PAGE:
American Fork will be the first city in Utah County to consider ordinances that protect against bias based on sexual orientation and gender identity in the workplace and housing. The American Fork City Council will discuss passing the measures on Tuesday, Dec. 13, 7 p.m.
After the Salt Lake City Council passed similar laws, 11 other Utah municipalities followed suit, although there is still no statewide law barring discrimination. The ordinances include exemptions for religious organizations, the Boy Scouts of America, the Federal Government and employers of fewer than 15 people. The housing ordinance exempts residences operated by nonprofit, charitable or religious organizations, dormitories or the federal government. Persons or organizations not owning at least four properties in the city or do not use a rental or real estate service, and owner-occupied buildings with four or less units are also exempt from the new law. Even the Mormon Church supported the Salt Lake City ordinances and called them “fair and reasonable.”
Despite religious and other exemptions, the conservative think-tank The Sutherland Institute issued a statement and sent an email to American Fork residents saying the proposed ordinances would harm their freedoms and bar employers and landlords from expressing their opinions.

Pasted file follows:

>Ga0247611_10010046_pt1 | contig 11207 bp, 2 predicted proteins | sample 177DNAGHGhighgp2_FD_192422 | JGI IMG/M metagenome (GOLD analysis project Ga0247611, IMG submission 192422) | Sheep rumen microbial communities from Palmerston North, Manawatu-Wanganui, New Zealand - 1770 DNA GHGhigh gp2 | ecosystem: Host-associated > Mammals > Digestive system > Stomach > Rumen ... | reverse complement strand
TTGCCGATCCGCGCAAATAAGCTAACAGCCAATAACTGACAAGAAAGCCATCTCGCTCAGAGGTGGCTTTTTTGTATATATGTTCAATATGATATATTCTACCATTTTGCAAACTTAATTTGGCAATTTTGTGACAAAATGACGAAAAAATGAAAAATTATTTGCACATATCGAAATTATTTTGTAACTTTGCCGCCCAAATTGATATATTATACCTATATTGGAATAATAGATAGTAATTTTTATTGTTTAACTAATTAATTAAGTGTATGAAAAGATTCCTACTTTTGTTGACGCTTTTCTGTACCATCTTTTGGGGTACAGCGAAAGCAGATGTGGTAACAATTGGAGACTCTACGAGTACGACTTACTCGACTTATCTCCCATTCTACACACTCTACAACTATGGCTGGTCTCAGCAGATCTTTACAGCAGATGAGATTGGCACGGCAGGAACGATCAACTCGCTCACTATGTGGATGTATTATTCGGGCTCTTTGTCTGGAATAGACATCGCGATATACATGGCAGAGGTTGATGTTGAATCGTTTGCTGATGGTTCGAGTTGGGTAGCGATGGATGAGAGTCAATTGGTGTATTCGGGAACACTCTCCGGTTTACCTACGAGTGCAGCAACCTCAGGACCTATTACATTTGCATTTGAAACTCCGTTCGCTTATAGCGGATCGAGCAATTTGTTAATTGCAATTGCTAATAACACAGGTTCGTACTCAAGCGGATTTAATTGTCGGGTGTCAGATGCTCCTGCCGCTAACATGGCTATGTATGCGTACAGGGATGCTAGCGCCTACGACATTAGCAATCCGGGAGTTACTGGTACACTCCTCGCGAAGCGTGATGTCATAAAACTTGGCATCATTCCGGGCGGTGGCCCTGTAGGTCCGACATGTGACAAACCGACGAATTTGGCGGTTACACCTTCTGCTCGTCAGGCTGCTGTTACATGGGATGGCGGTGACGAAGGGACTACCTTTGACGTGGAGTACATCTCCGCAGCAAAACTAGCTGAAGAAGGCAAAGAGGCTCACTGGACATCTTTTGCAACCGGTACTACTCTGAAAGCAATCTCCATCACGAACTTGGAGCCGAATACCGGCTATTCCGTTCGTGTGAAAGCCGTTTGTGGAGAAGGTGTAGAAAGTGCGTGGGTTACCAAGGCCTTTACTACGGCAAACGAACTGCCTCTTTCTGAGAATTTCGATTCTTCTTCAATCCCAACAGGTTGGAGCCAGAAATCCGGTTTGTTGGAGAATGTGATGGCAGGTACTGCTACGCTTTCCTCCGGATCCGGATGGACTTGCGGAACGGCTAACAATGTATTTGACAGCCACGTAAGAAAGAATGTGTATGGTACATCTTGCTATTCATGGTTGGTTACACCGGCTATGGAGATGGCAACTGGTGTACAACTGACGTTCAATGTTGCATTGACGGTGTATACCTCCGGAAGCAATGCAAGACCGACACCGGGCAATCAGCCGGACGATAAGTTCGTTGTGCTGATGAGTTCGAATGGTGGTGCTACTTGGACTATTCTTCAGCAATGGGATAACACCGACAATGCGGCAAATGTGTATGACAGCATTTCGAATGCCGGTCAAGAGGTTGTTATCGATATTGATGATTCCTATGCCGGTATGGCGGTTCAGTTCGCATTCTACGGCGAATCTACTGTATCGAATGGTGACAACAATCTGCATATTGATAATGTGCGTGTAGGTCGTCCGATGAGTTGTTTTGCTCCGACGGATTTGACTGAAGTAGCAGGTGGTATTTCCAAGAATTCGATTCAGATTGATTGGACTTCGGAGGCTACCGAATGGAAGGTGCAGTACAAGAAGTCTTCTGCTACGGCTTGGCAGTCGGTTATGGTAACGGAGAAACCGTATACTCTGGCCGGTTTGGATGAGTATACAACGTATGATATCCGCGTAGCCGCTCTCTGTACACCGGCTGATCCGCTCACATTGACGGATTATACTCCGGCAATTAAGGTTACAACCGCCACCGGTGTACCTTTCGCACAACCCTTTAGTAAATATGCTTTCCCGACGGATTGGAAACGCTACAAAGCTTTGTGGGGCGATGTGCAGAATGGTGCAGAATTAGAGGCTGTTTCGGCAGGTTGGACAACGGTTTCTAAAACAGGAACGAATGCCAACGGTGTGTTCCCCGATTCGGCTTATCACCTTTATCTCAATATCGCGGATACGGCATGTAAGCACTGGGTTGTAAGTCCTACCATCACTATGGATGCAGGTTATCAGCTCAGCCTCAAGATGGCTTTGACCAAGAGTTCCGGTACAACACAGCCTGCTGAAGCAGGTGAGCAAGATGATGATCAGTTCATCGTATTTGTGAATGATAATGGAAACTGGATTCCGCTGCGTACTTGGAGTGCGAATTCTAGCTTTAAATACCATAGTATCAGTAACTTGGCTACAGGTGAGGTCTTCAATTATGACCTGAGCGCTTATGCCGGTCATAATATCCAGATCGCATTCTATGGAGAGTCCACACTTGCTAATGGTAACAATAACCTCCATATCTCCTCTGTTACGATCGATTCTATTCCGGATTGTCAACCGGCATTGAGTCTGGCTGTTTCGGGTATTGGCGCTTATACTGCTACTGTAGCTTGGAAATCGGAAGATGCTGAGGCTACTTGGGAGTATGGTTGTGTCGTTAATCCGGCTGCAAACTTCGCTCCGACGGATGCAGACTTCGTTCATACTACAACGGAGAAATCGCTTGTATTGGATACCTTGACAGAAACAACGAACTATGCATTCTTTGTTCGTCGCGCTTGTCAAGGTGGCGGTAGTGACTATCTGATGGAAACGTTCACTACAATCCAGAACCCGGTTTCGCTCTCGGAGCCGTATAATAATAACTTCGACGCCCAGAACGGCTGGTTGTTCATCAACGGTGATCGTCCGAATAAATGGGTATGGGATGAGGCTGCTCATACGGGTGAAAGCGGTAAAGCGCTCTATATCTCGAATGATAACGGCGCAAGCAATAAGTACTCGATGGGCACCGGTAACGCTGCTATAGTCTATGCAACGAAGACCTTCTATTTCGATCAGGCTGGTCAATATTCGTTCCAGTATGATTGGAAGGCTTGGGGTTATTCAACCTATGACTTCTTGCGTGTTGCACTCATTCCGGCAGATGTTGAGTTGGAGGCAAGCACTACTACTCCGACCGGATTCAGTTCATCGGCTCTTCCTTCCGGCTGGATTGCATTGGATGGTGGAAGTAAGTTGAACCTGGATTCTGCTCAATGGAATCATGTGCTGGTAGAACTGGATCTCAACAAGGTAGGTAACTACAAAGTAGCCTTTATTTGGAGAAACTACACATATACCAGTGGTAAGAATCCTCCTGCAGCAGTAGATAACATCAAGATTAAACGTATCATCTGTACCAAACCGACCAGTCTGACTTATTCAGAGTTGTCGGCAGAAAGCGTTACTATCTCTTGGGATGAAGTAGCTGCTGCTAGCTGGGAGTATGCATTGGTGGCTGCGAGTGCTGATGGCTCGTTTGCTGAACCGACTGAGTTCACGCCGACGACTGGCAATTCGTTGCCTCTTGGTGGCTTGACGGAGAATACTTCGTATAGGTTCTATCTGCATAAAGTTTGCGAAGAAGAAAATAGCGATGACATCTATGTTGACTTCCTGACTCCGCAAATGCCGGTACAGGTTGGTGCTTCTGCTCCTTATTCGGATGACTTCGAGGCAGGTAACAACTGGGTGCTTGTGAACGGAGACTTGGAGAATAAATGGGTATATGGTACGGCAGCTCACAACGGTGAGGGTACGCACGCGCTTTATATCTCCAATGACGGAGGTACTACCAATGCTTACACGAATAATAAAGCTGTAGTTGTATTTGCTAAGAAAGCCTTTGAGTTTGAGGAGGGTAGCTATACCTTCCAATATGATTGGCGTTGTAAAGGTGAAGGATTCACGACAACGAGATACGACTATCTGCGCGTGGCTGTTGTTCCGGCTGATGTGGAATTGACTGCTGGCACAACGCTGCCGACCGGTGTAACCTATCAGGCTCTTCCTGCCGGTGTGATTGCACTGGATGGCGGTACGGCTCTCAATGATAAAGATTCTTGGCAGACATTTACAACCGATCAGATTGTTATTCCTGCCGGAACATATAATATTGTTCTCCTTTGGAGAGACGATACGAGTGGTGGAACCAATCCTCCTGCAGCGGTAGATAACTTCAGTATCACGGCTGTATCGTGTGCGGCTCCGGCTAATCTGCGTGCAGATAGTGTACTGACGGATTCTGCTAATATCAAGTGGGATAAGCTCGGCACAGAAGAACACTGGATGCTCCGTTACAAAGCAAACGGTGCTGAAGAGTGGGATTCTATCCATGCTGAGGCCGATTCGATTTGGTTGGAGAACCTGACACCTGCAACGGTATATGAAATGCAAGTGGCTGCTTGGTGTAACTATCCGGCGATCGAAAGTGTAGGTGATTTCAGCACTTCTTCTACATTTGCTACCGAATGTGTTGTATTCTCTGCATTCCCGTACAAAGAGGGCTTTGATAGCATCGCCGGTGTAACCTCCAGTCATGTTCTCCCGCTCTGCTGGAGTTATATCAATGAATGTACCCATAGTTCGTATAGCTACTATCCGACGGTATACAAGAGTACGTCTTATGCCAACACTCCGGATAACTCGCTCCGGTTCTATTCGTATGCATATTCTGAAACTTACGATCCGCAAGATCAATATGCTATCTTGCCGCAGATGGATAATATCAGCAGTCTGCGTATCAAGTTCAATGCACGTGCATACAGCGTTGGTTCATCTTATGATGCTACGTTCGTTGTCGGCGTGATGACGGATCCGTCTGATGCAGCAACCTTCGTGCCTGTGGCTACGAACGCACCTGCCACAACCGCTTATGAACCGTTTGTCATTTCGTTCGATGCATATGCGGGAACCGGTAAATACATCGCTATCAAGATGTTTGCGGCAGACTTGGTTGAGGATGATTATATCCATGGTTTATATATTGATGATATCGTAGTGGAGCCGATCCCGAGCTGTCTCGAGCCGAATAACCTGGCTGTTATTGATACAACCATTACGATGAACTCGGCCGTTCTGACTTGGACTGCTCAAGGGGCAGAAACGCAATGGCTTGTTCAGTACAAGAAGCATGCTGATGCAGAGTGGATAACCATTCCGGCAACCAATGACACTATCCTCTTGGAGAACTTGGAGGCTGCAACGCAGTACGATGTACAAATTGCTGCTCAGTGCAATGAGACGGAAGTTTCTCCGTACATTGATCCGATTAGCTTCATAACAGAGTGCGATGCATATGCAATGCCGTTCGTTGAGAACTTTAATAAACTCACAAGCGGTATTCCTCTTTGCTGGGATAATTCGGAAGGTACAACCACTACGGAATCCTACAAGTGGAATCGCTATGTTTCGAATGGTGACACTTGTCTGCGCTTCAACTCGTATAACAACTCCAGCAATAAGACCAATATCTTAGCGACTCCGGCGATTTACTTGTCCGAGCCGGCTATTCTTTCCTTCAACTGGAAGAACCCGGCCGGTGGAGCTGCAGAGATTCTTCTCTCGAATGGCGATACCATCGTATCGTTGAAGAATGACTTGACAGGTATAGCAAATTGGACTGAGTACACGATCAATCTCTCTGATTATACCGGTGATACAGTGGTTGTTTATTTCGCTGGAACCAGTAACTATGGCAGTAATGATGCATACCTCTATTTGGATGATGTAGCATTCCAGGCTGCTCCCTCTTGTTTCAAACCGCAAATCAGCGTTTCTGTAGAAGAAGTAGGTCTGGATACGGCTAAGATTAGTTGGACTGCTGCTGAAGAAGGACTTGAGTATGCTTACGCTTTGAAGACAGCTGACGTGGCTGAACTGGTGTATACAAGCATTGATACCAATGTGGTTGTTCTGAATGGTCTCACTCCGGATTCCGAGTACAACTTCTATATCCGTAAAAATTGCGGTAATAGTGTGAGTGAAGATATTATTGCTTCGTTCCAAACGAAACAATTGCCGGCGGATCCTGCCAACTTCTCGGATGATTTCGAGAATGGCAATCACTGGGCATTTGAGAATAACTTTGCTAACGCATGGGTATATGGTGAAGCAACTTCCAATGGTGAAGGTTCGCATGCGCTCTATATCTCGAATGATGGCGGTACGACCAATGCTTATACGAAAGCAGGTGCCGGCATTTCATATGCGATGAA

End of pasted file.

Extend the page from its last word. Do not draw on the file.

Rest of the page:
“The situation is slightly different because there are long-standing religious teachings about sexual morality that potentially run afoul of an ordinance like this,” the statement reads.
Recent polling data indicates widespread support for anti-bias laws, and more than 70 percent of Utahns say they support such measures.
The city council members said a complaint about discrimination spurred them to take up the issue. Also, in September a 32-year-old man was attacked in American Fork by three assailants who shouted gay slurs and the case is being investigated as a possible hate-motivated crime.
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